Nick Versteeg shoots footage for his new film Resilience

Nick Versteeg shoots footage for his new film Resilience

Our resilient river

Resilience: Documentary film on the Cowichan debuts Wednesday

  • Feb. 19, 2014 6:00 a.m.

Mist pierces early morning light, rising over the Cowichan River.

Majestic elk scuttle onto a river bank; fish wiggle among sunken roots; a fly-fisherman’s rod snaps hunting for fish.

Ed Peekeekoot toots magically on a wooden flute, lending scenes a mystical lilt.

Aerial shots show the winding waterway conservationists and Cowichan Tribes elders say is threatened by historical problems — and conflicting current uses.

Those issues are dramatically, meticulously explored in valley filmmaker Nick Versteeg’s documentary Resilience, premiering Feb. 19 in the Cowichan Theatre.

The big silver screen should be the best place to experience the heritage river and its complexities — shy of, say, tubing it this summer.

Versteeg doesn’t view himself as a journalist, but his 80-some minute movie sure covers all the bases.

The perfectionist was disappointed Western Forest Products and Island Timberlands declined to be interviewed for Resilience. Still, Versteeg was happy TimberWest participated.

So did a raft of locals spanning stakeholders, landowners, and Tribes members to folks from Crofton’s river-water licensee Catalyst Paper.

Versteeg’s cameras basically start at the 32-kilometre river’s source, Cowichan Lake.

That’s where controversy swirls around provincial rule-curve rules, and local control of storing water behind the lake’s weir to slake the dry river during summer when salmon need water to reach spawning beds.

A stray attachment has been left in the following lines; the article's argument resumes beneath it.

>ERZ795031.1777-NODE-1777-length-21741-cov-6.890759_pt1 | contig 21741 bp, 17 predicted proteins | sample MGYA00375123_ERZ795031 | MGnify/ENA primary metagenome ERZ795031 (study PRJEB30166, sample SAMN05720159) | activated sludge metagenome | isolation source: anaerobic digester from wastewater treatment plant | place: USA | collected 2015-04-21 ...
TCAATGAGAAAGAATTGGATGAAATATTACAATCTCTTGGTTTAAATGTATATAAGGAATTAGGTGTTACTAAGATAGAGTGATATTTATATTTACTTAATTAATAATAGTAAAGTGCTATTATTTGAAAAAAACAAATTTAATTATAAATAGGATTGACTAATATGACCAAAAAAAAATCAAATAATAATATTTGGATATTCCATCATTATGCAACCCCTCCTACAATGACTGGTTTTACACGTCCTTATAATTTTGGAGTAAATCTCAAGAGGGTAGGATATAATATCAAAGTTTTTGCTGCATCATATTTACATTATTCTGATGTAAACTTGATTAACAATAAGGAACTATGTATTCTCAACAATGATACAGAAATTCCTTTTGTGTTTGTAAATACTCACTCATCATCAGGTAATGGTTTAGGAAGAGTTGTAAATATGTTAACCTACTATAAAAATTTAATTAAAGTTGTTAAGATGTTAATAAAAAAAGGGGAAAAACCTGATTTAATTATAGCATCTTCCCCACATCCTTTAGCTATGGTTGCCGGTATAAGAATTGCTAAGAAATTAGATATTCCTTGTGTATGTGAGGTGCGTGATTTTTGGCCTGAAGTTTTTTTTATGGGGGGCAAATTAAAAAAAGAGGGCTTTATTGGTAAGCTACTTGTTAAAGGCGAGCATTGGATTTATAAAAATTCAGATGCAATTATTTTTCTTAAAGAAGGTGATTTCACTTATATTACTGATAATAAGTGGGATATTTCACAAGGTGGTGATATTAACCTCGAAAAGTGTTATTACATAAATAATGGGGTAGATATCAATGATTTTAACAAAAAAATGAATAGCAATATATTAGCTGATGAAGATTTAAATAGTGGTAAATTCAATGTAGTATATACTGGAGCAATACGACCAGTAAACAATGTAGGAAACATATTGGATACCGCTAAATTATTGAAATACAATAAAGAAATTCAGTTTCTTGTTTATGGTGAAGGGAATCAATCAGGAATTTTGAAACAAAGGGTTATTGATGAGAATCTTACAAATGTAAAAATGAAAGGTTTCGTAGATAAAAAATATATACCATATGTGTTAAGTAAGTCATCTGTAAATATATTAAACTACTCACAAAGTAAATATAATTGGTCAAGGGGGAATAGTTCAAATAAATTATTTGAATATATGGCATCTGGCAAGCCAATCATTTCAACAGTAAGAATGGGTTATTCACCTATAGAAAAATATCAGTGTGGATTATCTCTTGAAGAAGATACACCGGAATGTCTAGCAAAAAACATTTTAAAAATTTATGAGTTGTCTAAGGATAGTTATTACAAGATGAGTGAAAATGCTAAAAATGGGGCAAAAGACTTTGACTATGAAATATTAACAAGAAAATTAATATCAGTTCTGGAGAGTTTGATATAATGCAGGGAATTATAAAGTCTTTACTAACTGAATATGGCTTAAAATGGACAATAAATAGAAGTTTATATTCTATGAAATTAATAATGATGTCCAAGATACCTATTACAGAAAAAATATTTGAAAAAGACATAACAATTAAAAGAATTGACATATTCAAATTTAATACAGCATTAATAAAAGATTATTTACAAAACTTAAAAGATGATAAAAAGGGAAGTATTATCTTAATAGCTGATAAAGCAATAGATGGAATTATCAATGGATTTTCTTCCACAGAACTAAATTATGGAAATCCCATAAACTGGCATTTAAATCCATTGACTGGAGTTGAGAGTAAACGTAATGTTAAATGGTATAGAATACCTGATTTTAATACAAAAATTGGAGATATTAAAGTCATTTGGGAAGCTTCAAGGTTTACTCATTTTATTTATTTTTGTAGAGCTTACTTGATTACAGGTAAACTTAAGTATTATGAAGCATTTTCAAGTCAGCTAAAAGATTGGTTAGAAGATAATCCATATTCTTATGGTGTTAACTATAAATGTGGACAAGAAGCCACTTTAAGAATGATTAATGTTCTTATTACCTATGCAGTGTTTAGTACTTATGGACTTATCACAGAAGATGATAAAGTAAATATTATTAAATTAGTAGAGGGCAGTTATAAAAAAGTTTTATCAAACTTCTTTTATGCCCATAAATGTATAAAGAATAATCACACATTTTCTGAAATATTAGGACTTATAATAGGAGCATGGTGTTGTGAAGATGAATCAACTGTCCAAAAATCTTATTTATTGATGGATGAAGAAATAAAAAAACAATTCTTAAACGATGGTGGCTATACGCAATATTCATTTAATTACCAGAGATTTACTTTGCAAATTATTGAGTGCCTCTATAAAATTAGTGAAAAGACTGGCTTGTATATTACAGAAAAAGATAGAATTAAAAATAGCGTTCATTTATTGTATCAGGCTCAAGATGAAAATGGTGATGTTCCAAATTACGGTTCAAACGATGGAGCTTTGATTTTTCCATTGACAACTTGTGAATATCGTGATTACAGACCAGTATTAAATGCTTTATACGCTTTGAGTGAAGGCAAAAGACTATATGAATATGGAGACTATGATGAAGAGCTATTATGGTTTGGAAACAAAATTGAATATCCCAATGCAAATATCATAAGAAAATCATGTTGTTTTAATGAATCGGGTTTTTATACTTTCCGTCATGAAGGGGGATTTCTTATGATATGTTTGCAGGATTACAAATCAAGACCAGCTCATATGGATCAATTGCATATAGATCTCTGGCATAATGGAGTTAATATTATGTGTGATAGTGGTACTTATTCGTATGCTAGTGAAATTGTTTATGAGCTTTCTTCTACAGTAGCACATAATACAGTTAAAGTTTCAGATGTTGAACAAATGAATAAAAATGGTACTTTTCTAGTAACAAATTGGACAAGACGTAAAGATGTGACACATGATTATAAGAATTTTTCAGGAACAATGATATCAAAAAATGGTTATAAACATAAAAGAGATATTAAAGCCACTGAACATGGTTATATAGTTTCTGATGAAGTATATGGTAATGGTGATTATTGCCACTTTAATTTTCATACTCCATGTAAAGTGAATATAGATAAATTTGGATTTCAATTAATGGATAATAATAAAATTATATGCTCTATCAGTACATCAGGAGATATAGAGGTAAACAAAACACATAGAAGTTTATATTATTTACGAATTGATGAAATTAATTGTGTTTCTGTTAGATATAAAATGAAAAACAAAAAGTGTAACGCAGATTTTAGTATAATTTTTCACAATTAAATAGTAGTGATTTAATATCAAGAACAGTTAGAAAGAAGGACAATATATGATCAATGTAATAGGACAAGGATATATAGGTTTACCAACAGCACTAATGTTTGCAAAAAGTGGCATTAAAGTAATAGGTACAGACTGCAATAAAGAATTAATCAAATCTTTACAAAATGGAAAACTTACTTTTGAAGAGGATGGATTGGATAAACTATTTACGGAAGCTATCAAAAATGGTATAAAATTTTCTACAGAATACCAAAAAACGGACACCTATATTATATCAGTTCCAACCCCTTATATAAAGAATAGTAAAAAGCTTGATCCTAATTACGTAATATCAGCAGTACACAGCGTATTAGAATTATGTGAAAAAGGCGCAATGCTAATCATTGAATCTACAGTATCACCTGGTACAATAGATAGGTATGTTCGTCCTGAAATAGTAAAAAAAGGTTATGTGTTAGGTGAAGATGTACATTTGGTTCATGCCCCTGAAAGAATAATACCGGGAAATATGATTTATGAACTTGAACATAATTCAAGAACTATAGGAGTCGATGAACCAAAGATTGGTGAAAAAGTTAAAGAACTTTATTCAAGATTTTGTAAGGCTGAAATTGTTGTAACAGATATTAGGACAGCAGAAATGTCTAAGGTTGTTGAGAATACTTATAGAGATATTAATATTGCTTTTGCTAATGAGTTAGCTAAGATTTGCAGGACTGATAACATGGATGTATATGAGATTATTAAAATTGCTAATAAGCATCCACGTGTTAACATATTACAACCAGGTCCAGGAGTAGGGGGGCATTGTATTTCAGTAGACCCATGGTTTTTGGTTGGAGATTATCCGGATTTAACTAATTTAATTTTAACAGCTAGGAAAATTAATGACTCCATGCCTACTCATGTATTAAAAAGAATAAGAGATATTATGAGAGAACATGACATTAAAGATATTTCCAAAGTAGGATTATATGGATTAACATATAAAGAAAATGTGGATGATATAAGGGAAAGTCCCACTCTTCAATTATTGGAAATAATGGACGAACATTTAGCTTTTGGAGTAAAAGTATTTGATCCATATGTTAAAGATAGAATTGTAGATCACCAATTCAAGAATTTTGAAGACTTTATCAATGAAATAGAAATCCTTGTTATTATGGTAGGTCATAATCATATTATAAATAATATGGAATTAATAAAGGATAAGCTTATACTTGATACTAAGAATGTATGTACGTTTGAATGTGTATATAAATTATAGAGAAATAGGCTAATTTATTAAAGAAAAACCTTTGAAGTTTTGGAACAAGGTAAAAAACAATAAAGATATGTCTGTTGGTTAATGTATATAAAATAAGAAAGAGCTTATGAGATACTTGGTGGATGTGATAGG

Not wanting to ignore any opinions, Resilience interviews lakefront property owner Gary Fiege. He fears his property may be swamped by stored water.

Complex sides of 200-year flood levels are explained simply with dots on a map. Logging leaving bare hills around the river also appears.

Perhaps Versteeg’s favourite part is footage of local fisherman Joe Saysell who helped save side-channel fry during the 2012 drought.

Stakeholder Gerald Thom urges locals to leave “an environmental legacy” while Resilience rolls toward Cowichan Bay where estuary dredging worries and derelict-boat woes meet environmental needs.

Paul Rickard, co-chairman of Cowichan Stewardship Round Table, proudly worked on Resilience for months, and helped fundraise for it. He’s happy with Versteeg’s talented use of pictures to tell a documentary story.

“It’s a way for people to see and interpret for themselves from what they see,” he said. “It’s a real talent of Nick’s; let events and pictures speak for themselves and build a sense of what’s involved.

“Nick wants the film to unfold and reveal what’s going on.”

One Cowichan director Parker Jefferson said Resilience demonstrates the community’s resilience by working together on initiatives “that will see this valley thrive for future generations, in the face of the coming climate change.”

Cowichan Tribes fisheries biologist, Tim Kulchyski, aims to attend the premiere.

“I hope people start to learn more and think about the term resilience, and gain an understanding that it’s about protecting the resilience of a system so it can be sustained and maintained to that basic level of health and integrity.”

One Cowichan hosts a discussion and lobby reception after the screening. Information about getting involved in river initiatives will be available.

Resilience premieres Feb. 19, at 7 p.m. in the Cowichan Theatre. Tickets are $7. Call 250-748-7529.

 

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